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- Contour: Change the Contour to Shallow Slop - Valley, this will create a simple border around the beveled text, so that the text won't look flat at the edges. Check the Anti-aliased box for a smoother result.

Check this image to see how to load the contours if you don't have them.

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- Texture: Here is where we are going to give the text the chocolate bar look using the pattern we've created in Step 2. So go ahead and choose the chocolate_pattern from the Pattern box, and check the Invert box. You can change the Depth value if you like, but it is set to its default here.

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- Color Overlay: This is optional, but it is where you can choose a color for the chocolate. The color used here is #673d26, but you can totally go ahead and choose a different color.

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- Click OK to get out of the Layer Style box. Check out what we've got!

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Step 5:

Open the Brush panel (Window -> Brush), choose a hard round brush, and modify its settings as shown below:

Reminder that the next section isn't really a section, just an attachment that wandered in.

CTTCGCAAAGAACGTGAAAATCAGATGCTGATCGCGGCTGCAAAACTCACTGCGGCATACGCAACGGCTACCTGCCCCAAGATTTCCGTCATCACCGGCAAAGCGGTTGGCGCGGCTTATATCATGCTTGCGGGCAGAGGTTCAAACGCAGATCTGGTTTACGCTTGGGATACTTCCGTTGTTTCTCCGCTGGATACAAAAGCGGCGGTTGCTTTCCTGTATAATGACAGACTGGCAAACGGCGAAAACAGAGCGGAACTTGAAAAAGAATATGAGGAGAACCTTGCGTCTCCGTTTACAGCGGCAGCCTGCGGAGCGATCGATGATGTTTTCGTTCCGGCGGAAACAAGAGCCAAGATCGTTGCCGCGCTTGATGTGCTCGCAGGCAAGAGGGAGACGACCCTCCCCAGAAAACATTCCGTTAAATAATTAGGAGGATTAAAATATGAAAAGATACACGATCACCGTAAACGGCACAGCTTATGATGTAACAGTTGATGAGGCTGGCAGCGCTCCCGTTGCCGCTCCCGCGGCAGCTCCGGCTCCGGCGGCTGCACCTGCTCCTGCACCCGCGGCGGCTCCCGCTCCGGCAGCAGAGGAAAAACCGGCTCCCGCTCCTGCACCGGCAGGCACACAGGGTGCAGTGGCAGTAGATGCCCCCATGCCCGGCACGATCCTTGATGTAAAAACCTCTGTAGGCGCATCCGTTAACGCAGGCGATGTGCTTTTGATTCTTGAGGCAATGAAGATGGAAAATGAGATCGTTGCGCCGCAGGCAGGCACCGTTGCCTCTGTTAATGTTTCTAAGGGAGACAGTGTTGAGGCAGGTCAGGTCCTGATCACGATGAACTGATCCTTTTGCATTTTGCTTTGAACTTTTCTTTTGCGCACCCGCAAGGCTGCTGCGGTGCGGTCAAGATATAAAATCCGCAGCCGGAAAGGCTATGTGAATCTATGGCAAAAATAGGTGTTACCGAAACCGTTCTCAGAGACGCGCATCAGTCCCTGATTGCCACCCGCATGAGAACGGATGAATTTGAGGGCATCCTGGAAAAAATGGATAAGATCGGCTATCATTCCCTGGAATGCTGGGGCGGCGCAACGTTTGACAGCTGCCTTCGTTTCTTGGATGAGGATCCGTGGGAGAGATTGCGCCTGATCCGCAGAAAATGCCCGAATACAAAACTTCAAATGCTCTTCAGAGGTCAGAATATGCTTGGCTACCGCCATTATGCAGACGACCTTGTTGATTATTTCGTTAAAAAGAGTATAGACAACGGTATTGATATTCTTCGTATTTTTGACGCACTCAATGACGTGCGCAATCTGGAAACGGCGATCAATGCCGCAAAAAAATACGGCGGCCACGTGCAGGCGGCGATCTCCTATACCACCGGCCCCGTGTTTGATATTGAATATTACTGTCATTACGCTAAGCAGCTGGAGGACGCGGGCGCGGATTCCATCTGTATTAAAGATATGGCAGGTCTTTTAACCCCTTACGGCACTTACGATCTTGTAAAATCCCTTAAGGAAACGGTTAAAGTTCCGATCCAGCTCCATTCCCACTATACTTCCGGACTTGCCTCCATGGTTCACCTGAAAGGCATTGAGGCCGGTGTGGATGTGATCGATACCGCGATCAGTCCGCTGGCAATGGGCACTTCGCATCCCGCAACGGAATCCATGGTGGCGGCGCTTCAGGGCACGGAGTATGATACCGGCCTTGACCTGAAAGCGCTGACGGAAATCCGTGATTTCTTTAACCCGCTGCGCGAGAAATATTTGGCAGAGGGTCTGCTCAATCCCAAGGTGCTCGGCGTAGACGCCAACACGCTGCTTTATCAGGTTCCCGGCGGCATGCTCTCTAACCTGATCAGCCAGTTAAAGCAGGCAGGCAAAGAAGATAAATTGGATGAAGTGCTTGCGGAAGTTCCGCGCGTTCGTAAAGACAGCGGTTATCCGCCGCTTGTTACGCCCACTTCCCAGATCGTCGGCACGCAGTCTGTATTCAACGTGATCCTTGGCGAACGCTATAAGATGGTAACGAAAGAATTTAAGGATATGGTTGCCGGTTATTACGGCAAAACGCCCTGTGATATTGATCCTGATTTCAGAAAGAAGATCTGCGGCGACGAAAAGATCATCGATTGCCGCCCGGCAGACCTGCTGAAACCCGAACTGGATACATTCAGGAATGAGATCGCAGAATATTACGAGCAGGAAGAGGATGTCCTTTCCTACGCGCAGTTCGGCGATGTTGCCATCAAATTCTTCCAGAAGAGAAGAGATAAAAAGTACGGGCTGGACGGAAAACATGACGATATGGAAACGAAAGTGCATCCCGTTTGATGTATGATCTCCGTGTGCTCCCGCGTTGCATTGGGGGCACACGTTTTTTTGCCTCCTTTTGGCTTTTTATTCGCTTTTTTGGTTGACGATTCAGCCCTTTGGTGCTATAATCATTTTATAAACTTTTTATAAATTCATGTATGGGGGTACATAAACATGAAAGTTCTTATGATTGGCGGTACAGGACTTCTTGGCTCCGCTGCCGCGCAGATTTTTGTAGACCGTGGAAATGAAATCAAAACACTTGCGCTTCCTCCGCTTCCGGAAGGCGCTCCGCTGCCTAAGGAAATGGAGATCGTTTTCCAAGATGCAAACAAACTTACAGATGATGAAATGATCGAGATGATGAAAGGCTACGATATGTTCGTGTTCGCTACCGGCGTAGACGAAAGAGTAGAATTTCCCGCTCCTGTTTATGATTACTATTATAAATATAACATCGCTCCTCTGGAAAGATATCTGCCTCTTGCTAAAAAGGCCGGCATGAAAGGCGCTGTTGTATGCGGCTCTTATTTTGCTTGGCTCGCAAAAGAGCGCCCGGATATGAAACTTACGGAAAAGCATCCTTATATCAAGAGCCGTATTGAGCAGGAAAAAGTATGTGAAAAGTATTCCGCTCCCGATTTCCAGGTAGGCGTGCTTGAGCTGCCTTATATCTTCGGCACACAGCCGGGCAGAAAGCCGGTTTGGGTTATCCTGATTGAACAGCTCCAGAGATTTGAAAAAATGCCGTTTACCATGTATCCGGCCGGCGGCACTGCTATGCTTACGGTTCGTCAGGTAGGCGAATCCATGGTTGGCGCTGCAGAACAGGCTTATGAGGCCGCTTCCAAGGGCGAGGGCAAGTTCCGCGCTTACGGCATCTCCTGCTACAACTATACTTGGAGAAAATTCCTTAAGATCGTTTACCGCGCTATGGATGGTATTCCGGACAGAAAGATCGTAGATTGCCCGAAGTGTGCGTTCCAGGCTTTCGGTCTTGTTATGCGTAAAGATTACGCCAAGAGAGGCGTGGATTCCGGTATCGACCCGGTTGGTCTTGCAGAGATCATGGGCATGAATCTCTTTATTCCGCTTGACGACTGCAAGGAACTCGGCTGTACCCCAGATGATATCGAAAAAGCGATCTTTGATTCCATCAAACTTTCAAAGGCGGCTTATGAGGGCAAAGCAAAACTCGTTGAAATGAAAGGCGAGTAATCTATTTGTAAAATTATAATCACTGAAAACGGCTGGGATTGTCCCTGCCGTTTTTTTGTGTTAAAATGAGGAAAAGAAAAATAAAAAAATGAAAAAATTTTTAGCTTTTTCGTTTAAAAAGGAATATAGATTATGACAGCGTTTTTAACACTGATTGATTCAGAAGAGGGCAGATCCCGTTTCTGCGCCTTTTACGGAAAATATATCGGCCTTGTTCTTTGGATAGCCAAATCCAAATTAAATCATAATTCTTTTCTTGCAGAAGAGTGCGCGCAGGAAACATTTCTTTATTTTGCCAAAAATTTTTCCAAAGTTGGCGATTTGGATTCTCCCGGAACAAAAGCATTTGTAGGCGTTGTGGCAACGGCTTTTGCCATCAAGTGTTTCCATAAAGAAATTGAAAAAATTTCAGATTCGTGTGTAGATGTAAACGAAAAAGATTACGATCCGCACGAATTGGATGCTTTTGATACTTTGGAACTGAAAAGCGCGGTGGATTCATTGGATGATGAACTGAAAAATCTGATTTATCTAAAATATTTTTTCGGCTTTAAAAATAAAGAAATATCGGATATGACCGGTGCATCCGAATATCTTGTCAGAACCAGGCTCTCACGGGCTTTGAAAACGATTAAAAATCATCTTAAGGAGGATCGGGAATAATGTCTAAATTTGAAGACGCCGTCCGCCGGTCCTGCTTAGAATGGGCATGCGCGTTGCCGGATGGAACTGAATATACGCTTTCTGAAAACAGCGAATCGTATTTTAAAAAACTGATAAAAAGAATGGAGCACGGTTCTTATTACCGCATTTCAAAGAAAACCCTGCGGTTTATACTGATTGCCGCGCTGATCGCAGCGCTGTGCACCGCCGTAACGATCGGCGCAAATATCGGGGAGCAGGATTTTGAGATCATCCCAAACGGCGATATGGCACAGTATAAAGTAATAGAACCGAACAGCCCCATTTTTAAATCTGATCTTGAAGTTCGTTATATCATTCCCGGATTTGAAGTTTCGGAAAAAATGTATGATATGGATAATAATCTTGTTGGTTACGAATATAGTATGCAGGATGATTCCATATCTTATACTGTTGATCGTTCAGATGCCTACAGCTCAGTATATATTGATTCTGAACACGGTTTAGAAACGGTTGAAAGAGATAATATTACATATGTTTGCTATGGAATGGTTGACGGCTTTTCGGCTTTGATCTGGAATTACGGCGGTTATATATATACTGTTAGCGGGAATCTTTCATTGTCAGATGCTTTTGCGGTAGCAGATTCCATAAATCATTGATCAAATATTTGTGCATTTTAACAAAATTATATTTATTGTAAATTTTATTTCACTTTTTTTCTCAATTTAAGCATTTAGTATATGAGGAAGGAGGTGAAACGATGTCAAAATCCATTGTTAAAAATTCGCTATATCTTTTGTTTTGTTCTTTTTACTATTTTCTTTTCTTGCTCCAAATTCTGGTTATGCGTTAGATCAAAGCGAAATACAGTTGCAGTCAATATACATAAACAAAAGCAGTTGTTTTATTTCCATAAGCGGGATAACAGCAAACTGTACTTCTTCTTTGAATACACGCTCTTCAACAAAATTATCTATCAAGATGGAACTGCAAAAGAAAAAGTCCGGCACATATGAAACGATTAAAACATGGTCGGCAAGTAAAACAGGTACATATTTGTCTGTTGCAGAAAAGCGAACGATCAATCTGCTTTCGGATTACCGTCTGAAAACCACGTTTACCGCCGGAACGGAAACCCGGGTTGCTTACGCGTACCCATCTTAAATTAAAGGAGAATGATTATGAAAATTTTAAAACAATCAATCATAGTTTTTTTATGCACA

- Brush Tip Shape:

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- Shape Dynamics:

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- Create a new layer on top of the "Shadow" layer and under the text layer(s), call it "Filling".

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- Right click on the text layer, and choose Create Work Path.

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- Select the "Filling" layer so that it is the active layer, then, pick the Direct Selection Tool and set the Foreground color to White. Right click on the path and choose Stroke Path.

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- Choose Brush from the Tool drop down menu, and un-check the Simulate Pressure box.

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This will stroke the path with the brush. Hit Enter to get rid of the path.

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Step 6:

Double click on the "Filling" layer to add the following styles: